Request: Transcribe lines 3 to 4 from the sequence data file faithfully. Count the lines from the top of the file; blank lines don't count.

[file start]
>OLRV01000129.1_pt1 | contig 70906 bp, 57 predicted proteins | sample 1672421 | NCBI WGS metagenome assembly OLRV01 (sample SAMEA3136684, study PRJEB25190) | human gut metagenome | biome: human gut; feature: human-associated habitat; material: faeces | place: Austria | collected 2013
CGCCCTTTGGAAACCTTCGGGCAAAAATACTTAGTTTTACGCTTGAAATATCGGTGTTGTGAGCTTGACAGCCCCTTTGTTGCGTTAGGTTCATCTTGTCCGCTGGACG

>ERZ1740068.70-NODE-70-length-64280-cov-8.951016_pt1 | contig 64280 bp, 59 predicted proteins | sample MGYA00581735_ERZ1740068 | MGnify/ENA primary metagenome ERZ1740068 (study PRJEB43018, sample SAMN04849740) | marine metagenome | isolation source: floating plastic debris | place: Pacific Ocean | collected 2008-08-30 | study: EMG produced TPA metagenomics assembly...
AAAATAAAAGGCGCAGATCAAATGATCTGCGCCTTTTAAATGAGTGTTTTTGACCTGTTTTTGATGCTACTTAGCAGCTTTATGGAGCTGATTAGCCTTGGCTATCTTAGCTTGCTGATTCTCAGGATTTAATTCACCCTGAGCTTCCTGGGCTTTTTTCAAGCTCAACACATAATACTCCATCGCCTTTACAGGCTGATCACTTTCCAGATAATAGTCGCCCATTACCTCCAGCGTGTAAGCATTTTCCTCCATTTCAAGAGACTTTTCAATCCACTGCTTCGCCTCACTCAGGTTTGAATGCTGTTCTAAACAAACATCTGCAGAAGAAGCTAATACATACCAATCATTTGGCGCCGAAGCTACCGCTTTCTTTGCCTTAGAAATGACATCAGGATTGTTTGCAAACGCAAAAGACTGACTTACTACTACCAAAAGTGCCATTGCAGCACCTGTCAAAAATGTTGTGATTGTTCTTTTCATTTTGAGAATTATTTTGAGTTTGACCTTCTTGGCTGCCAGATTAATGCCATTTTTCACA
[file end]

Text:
>ERZ1740068.70-NODE-70-length-64280-cov-8.951016_pt1 | contig 64280 bp, 59 predicted proteins | sample MGYA00581735_ERZ1740068 | MGnify/ENA primary metagenome ERZ1740068 (study PRJEB43018, sample SAMN04849740) | marine metagenome | isolation source: floating plastic debris | place: Pacific Ocean | collected 2008-08-30 | study: EMG produced TPA metagenomics assembly...
AAAATAAAAGGCGCAGATCAAATGATCTGCGCCTTTTAAATGAGTGTTTTTGACCTGTTTTTGATGCTACTTAGCAGCTTTATGGAGCTGATTAGCCTTGGCTATCTTAGCTTGCTGATTCTCAGGATTTAATTCACCCTGAGCTTCCTGGGCTTTTTTCAAGCTCAACACATAATACTCCATCGCCTTTACAGGCTGATCACTTTCCAGATAATAGTCGCCCATTACCTCCAGCGTGTAAGCATTTTCCTCCATTTCAAGAGACTTTTCAATCCACTGCTTCGCCTCACTCAGGTTTGAATGCTGTTCTAAACAAACATCTGCAGAAGAAGCTAATACATACCAATCATTTGGCGCCGAAGCTACCGCTTTCTTTGCCTTAGAAATGACATCAGGATTGTTTGCAAACGCAAAAGACTGACTTACTACTACCAAAAGTGCCATTGCAGCACCTGTCAAAAATGTTGTGATTGTTCTTTTCATTTTGAGAATTATTTTGAGTTTGACCTTCTTGGCTGCCAGATTAATGCCATTTTTCACA